Sticks Rocks

Pacific forward Kendall Kenyon has become one of the preeminent low-post forces in college basketball.
by January 07, 2015


On a morning in May almost four years ago now, Lynne Roberts took a break from poring over depth chart projections and recruiting lists and headed out for some coffee. Just days before, a heralded freshman had decided to transfer from Pacific. Roberts, the Tigers’ head coach, suddenly had a scholarship available.

Serendipity at a Starbucks. When Roberts walked into one near the UoP campus in Stockton, CA, she ran into George Kenyon, father of Kendall, a 6-2 forward weeks away from graduating St. Mary’s High, the private school down the road with a powerhouse girls basketball team. Kenyon was committed to Cal State East Bay, a Division II program. Few DI schools had come calling.

Growing up, soccer was Kenyon’s main sport. She played goalie, and one can imagine the frustration strikers must have endured trying to coax shots past her considerable wingspan. At St. Mary’s, she played volleyball, basketball and soccer before deciding to concentrate exclusively upon hoops. She credits Tom Gonsalves and his varsity staff with helping build her confidence and convincing her she had a future in the game. “I wasn’t that experienced coming in, but the coaches really worked with me,” Kenyon says.

Roberts was well-versed with St. Mary’s, but when she’d head to Rams games, Kenyon failed to stick out. This had as much to do with the serious talent around her as it did with her demeanor. “Skinny, kind of quiet,” Roberts thought. She figured she’d pass.

That was then. After catching up with George Kenyon, Roberts headed back to her car. Realization crystallized quickly. Kendall Kenyon was the perfect fit for that open schollie.

Guess where Kenyon wanted to go.

She began her UoP career as a little-used substitute, though she did grab a double-double (10 points, 10 rebounds, along with 2 blocks and a steal) in 12 minutes against Air Force. That was her sixth appearance in DI play.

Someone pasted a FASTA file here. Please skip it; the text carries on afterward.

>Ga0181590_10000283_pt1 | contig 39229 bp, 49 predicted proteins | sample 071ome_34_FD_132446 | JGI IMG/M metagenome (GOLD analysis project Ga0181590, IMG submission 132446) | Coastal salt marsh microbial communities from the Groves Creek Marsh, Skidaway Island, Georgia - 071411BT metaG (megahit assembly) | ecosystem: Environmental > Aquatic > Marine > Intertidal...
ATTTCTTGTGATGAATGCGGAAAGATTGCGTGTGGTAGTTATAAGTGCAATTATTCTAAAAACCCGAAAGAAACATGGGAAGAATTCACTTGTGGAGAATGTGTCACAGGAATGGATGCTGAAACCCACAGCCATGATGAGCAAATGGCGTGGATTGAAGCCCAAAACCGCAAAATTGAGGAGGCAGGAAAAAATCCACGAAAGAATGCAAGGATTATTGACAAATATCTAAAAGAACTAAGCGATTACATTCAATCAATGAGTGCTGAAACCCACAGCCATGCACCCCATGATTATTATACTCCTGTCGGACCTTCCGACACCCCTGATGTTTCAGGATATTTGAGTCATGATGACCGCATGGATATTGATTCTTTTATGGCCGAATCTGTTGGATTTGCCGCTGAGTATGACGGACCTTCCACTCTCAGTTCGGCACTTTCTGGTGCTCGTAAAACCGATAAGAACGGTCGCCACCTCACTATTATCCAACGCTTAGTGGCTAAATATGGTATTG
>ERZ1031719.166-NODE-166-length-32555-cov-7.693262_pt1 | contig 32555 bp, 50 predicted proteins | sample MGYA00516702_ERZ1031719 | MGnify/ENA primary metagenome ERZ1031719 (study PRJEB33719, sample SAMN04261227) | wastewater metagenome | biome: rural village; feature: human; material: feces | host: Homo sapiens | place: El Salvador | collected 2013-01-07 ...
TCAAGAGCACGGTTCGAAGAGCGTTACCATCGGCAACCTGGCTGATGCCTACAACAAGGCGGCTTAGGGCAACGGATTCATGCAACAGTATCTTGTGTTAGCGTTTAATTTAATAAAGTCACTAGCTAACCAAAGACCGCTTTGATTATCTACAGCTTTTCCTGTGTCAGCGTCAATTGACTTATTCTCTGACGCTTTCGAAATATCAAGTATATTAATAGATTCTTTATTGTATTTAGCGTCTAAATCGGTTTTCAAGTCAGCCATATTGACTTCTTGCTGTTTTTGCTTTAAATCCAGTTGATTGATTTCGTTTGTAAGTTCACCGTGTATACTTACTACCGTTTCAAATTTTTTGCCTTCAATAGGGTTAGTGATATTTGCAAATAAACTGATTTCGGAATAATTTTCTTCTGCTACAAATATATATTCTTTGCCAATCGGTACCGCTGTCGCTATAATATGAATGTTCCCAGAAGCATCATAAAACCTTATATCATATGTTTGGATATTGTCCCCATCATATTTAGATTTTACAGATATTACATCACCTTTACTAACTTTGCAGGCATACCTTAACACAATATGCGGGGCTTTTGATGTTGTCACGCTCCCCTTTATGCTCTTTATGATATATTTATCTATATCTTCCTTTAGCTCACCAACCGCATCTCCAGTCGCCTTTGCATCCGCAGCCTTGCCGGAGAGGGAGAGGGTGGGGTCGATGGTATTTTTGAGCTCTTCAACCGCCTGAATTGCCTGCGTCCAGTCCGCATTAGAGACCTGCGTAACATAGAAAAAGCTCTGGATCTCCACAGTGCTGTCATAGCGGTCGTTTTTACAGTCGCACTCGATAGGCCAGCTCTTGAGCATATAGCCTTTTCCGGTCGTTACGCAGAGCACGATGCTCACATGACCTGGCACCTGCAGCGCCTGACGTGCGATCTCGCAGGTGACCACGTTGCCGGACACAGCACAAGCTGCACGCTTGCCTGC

In the conference opener her freshman year, Pacific lost a nail-biter to UC Irvine. “And our two centers, the starter and backup, went like 2-22 and had 3 rebounds. They were horrible,” Roberts says. “So I said, Screw it. When we play UC Riverside two days later, we’re starting the freshman. I wanted to send a message to my upperclassmen.”

Against Riverside, Kenyon finished with 15 points and 10 rebounds in 20 minutes. Pacific won by 21. She’s started every game since.

As a sophomore, she finished just shy of averaging a double-double (10.5 points, 9.7 rebounds). As a junior, she became the program’s all-time blocks leader…and averaged a double-double of 15.9 points and 10.2 rebounds. More than a third of those boards came on the offensive end.

She’s currently four rebounds shy of Pacific’s all-time record, which she should get on Saturday against Saint Mary’s, a local rival. Her 41 career double-doubles are just three shy of UoP’s all-time lead. Despite only recently returning to full fitness, Kenyon is averaging a double-double through 13 games in 2014-15—15.0 points and 11.2 rebounds in just 26.5 minutes. The Tigers are 12-3 and off to a perfect 4-0 start in West Coast Conference play.

Says Roberts, who’d wanted to redshirt Kenyon as a freshman and now considers her belated scholarship offer to be one of her greatest coaching errors, “I’m either dense or dumb. She’s proved everyone wrong along the way.”


The coach speaks to SLAM after the Tigers’ 92-54 demolition of USF on December 27, which christened conference play. Roberts peeks at her team’s field-goal percentage: 53 percent, including 57 percent from three. She knows if they hit at those rates, they’ll be doggone tough to beat.

As Roberts turns her focus to Kenyon, she keeps glancing back at that stat sheet. Each time she passes over her senior forward’s 27 points, 15 boards and 6 blocks, Holy Cow and Wow are the descriptors of choice. Against the Dons, Kenyon hit her first seven shots. Her first two misses came during a sequence in which she mopped up with two offensive rebounds. She finished with a player efficiency rating of 39. Thirty-nine!

“I’m spoiled,” Roberts says. “I’ve had her for four years, and it’s just not that shocking to see those numbers. And it should be shocking.”

A masterclass in minimalism. Instead of wasted movement and over-dribbling, racing upcourt on the break, catching a lobbed pass over her shoulder, laying in without breaking stride. Blocking a shot, recovering the ball, getting it to a guard to initiate offense.

This season, Kenyon is averaging 4.7 offensive rebounds, along with 1.5 steals and 2.0 blocks. A “contributing to possession” statistic should be introduced in honor of the number of times she tips wayward shots out to teammates on either end.

In the Tigers’ four-out offense, guards have license to drive and create, and they do so to great effect. Kenyon, often positioned on the weak side of the low post, benefits from their distributive ingenuity with lay-ins. Though she has taken just one three-pointer this season (the Tigers average 22.2 attempts per contest), and does the brunt of her work from the free-throw line in, Kenyon is anything but an aberration. “She’s perfect within the system,” says Roberts.